It’s a Monday and we’re writing a letter, which is not uncommon here at Aaron Miles’ Fastball. This one, however, is not a love letter.
Not after last night’s St. Louis Cardinals loss to the Philadelphia Phillies. Because we have some questions.
Like, what is the deal with your choice of relievers? Specifically, where is Joe Kelly?
Also, can you just give Mitchell Boggs a nice, long break?
And can you get past this bunting fascination — please? Or do you really think it’s successful?
Another: where is Joe Kelly?
And, oh yeah, WHERE IS JOE KELLY?
Obviously Joe Kelly is the hot topic — which makes sense when you have a guy who two months ago was in the mix for the fifth starter role. He’s a valuable piece of the bullpen now that Shelby Miller is in the rotation where he should be. But, and maybe this just makes sense to us, Joe kind of needs to pitch to demonstrate that value.
Sure, it’s great that Derek Lilliquist told you Joe is “a Ferrari sitting in the garage.” And, though I’m no car expert, it doesn’t seem like a Ferrari provides much benefit when it’s not being used. Yeah, maybe it’s impressive to the neighbors when they can see it, sitting there all nice and shiny — but isn’t a Ferrari more impressive when it’s out on the highway getting some action?
Derrick Goold had this quote from you on Joe:
“He’s a nice weapon to have sitting in the garage,” Matheny said Sunday night. “It’s really a double-edged sword more than anything else. If we’re using him a lot that means our starters aren’t going very deep into games. Ideally you want (outings) for your whole bullpen. These guys are still developing roles.”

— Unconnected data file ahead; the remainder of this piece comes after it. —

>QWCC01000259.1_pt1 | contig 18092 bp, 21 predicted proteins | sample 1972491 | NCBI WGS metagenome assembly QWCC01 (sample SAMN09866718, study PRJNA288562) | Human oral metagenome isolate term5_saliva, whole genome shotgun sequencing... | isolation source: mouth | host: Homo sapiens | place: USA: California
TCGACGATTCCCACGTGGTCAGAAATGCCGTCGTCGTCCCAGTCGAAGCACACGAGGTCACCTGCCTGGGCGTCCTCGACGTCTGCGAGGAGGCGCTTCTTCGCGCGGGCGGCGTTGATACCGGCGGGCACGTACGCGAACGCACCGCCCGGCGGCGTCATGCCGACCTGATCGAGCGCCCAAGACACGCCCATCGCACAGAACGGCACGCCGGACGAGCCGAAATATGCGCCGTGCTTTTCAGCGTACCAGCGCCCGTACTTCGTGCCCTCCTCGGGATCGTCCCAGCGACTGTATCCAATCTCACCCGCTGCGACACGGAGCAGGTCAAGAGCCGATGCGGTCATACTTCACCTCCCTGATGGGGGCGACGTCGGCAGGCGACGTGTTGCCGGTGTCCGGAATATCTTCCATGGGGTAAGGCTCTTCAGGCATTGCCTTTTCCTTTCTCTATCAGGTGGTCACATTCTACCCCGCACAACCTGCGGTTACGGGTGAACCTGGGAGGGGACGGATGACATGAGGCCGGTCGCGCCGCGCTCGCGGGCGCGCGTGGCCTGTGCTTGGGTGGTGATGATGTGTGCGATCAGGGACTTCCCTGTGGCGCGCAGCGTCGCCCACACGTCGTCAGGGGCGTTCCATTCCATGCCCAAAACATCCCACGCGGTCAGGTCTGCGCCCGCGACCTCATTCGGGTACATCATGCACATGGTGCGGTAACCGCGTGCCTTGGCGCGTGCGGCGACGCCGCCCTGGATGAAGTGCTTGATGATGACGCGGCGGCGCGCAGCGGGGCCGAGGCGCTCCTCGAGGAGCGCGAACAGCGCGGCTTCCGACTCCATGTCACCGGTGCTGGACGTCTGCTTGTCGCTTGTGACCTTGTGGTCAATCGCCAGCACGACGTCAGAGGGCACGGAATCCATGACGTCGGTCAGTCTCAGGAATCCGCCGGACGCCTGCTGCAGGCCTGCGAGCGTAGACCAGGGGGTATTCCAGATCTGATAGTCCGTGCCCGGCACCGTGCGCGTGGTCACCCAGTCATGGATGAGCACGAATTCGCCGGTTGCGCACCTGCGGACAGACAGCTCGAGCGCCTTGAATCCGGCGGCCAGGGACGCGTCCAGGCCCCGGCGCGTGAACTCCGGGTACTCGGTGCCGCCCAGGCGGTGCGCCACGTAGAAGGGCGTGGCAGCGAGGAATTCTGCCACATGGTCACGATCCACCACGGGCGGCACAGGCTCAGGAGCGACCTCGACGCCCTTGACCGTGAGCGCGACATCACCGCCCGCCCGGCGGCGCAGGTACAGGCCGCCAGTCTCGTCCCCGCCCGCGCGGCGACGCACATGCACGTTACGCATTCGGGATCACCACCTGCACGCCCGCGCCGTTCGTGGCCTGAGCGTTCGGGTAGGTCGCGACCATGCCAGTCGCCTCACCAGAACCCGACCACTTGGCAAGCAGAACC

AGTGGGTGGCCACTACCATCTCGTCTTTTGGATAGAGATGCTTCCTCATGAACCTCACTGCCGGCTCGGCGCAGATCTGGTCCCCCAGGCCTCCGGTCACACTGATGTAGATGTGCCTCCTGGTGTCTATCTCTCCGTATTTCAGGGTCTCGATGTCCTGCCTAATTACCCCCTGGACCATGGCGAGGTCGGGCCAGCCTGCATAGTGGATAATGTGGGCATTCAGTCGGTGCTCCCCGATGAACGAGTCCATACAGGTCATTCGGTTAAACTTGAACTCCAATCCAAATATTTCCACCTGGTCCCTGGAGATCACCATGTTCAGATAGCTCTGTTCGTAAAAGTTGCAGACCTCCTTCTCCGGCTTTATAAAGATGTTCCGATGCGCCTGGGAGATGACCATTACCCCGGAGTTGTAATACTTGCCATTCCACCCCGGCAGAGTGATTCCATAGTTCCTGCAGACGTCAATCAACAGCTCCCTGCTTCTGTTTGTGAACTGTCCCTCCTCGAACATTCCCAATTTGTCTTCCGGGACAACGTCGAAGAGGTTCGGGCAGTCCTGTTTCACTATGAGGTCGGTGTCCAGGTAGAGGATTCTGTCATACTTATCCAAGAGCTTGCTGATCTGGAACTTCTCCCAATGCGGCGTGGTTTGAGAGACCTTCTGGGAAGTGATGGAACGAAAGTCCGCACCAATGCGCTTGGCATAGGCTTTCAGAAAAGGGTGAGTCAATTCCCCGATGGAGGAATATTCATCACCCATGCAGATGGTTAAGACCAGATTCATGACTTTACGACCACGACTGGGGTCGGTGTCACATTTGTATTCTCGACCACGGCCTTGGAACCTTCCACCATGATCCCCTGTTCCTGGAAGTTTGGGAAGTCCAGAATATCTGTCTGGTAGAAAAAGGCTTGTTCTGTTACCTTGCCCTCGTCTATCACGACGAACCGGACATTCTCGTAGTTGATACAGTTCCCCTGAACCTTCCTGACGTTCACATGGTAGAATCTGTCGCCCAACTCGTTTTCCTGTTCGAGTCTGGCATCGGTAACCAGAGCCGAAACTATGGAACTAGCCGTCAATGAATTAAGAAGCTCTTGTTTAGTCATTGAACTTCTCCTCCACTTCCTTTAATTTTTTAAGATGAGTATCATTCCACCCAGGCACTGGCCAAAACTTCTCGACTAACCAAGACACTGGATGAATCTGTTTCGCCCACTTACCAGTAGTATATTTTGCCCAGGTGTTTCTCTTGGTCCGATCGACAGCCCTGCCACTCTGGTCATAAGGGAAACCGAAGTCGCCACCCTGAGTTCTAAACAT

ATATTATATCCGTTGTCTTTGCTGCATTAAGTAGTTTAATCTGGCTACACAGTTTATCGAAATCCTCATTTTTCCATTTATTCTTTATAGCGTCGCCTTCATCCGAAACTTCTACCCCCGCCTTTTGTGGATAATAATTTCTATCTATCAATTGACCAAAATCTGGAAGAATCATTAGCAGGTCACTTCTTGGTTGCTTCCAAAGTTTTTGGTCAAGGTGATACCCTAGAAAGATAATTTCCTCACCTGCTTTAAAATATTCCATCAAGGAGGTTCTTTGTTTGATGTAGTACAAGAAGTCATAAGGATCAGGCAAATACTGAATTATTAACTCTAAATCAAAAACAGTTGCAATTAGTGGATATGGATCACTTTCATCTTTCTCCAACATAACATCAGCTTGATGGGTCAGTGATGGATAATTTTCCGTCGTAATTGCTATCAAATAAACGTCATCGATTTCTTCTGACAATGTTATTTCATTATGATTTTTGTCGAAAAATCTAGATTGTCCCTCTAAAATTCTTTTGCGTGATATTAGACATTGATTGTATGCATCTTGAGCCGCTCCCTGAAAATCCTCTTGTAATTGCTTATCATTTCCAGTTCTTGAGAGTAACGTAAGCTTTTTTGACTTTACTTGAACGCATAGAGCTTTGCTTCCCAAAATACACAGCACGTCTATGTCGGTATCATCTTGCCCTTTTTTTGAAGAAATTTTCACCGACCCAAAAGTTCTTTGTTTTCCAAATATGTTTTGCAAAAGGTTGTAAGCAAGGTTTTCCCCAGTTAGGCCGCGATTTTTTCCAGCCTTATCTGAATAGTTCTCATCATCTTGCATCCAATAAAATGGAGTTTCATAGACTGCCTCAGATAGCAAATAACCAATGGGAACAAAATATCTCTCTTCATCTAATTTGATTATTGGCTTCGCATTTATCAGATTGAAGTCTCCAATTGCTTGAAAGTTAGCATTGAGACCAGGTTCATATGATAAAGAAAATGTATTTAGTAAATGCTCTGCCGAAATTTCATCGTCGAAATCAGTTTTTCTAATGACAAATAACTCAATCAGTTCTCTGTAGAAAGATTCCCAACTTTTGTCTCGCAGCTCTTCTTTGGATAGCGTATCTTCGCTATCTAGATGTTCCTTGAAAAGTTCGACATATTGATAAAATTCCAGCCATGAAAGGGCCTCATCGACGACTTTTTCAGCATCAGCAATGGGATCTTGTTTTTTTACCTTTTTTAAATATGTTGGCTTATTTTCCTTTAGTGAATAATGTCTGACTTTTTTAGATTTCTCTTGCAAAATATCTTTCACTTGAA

Hmmm, interesting. Outings for your whole bullpen is a terrific notion — especially when, as you said, these guys are still developing roles.
But why in the world would you keep a weapon sitting in the garage?
And for a week? How is keeping him in the garage — uh, on the bench — since last Monday a solution? Yes, it was a week ago that Joe last pitched, just in case you’ve forgotten. Because it certainly seems like you have.
Look, we understand you wanting to get Fernando Salas back on track, and Mitchell Boggs too — although, as asked politely above, can you please give him a break for a bit now? And Trevor Rosenthal absolutely deserves the chances he’s had. We get that he’s still learning and working his way through a full-time role in the big leagues. Randy Choate has his spot to pitch, which he’s done effectively. And Marc Rzepczynski too, plus Edward Mujica makes sense for now as the closer.
So what about Joe Kelly?
That really is the biggest question of them all.
We’re frustrated over the rest of last night’s game but we’ll get over it — although maybe you can take a lesson from your predecessor on bullpen management. Perplexing as it could be at times and as annoying as all those pitching changes were, Tony La Russa’s strategy worked much more often than not. And, actually, maybe you can study up on his use of bunting too because we really would like an explanation there. But even that isn’t as confounding as the lack of using Joe.
To make sure everything is clear: WHY AREN’T YOU USING JOE KELLY?
If the Ferrari stays in the garage, we might be forced to support this solution from Twitter.
So, one more time and in conclusion, WHERE IS JOE KELLY? The team needs him.
Here’s hoping we see him tonight against the Nationals.
Best regards (provided you stop making us mad),
Chris, Miranda and Tara
I think the continued use of Mitch Boggs and Fernando Salas is Matheny returning to scratch that itch. He knows that it’s not going to heal the team’s fortunes to keep going back to that sore, raw spot, but he can’t help it because it feels itchy.
So let me address the next few comments to the manager himself — does he read Aaron Miles Fastball? He should.
Maybe, just maybe, getting those two relievers on track is doing less of what you’re doing, Mike. Maybe giving them a longer break, a Joe Kelly-long break, if you will, can help them clear their heads.
Something has to change, because what you’re doing isn’t working, and it’s obvious to everyone but you.
Also, if it were possible, I’d like to staple this to one of your appendages: http://www.tangotiger.net/re24.html. Bunting a runner over almost ALWAYS costs you the opportunity to score a run, and certainly costs you the opportunity to score more than one. You only get 27 outs in a game, Mike.